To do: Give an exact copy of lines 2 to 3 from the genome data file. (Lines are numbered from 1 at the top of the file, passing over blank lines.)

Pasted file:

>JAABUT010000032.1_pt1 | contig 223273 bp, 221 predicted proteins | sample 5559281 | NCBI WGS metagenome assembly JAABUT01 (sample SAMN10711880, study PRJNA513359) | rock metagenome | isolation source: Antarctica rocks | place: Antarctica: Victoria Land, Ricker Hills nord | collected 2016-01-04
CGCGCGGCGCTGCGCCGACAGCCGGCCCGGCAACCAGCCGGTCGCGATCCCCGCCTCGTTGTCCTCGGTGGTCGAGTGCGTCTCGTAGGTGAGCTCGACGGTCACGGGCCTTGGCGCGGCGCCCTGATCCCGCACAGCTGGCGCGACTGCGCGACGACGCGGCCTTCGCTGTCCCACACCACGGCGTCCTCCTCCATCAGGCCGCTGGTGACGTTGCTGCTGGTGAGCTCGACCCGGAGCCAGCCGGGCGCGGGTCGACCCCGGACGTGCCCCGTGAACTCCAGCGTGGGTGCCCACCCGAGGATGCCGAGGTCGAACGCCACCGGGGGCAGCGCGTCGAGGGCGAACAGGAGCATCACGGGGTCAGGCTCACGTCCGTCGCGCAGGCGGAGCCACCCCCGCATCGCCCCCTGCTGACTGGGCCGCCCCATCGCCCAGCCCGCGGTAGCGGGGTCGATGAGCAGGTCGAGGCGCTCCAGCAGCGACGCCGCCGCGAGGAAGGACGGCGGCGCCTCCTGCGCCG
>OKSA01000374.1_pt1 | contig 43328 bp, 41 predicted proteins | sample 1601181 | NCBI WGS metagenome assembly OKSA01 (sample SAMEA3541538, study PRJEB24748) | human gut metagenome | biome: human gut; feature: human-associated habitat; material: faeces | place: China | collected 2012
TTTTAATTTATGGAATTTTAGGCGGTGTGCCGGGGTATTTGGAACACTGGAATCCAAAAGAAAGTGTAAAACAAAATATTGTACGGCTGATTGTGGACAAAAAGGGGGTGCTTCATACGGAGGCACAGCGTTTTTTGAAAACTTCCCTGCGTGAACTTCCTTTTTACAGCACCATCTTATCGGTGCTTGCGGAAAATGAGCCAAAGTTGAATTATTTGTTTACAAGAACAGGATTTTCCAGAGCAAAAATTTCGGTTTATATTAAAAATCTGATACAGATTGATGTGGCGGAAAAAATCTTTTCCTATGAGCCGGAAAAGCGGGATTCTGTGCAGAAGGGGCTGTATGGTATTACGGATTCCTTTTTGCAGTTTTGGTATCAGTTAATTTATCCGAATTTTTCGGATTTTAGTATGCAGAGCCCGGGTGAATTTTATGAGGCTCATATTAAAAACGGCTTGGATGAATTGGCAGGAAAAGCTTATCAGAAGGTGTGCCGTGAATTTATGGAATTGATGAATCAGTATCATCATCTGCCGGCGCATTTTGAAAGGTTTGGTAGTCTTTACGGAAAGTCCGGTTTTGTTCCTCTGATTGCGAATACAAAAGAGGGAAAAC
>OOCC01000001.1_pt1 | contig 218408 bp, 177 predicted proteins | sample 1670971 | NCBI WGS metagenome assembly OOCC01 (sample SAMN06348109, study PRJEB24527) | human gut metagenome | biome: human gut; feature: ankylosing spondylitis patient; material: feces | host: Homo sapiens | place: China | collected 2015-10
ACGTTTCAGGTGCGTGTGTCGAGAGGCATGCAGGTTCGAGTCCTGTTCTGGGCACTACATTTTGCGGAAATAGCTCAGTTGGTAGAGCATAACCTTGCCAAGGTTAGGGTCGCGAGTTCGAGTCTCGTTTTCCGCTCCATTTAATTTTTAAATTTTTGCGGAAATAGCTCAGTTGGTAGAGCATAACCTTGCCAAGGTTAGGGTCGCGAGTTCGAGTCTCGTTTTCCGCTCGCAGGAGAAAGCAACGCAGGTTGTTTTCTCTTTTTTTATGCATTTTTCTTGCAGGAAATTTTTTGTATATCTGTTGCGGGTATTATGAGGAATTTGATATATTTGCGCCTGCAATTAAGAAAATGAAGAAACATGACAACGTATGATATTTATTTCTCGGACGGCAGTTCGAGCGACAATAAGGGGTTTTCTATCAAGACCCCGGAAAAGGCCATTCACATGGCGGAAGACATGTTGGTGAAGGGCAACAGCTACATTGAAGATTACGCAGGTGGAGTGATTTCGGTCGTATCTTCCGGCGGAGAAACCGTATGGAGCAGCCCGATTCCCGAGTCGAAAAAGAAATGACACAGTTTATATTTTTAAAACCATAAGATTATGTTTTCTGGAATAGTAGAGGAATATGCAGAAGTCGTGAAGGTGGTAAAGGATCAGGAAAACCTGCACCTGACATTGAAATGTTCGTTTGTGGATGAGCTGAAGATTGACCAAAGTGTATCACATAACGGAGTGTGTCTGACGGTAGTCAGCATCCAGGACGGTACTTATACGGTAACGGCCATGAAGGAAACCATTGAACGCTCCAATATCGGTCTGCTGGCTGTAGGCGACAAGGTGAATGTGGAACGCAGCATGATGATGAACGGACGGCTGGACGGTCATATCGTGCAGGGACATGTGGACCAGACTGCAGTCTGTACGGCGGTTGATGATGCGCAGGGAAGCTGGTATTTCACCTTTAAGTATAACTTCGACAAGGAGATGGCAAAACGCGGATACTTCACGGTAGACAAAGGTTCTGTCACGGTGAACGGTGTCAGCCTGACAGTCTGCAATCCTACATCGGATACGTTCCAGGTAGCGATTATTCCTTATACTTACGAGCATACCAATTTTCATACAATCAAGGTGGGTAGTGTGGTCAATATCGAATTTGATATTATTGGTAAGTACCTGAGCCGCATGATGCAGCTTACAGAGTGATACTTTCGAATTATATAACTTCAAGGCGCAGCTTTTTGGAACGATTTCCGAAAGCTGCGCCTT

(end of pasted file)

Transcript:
CGCGCGGCGCTGCGCCGACAGCCGGCCCGGCAACCAGCCGGTCGCGATCCCCGCCTCGTTGTCCTCGGTGGTCGAGTGCGTCTCGTAGGTGAGCTCGACGGTCACGGGCCTTGGCGCGGCGCCCTGATCCCGCACAGCTGGCGCGACTGCGCGACGACGCGGCCTTCGCTGTCCCACACCACGGCGTCCTCCTCCATCAGGCCGCTGGTGACGTTGCTGCTGGTGAGCTCGACCCGGAGCCAGCCGGGCGCGGGTCGACCCCGGACGTGCCCCGTGAACTCCAGCGTGGGTGCCCACCCGAGGATGCCGAGGTCGAACGCCACCGGGGGCAGCGCGTCGAGGGCGAACAGGAGCATCACGGGGTCAGGCTCACGTCCGTCGCGCAGGCGGAGCCACCCCCGCATCGCCCCCTGCTGACTGGGCCGCCCCATCGCCCAGCCCGCGGTAGCGGGGTCGATGAGCAGGTCGAGGCGCTCCAGCAGCGACGCCGCCGCGAGGAAGGACGGCGGCGCCTCCTGCGCCG
>OKSA01000374.1_pt1 | contig 43328 bp, 41 predicted proteins | sample 1601181 | NCBI WGS metagenome assembly OKSA01 (sample SAMEA3541538, study PRJEB24748) | human gut metagenome | biome: human gut; feature: human-associated habitat; material: faeces | place: China | collected 2012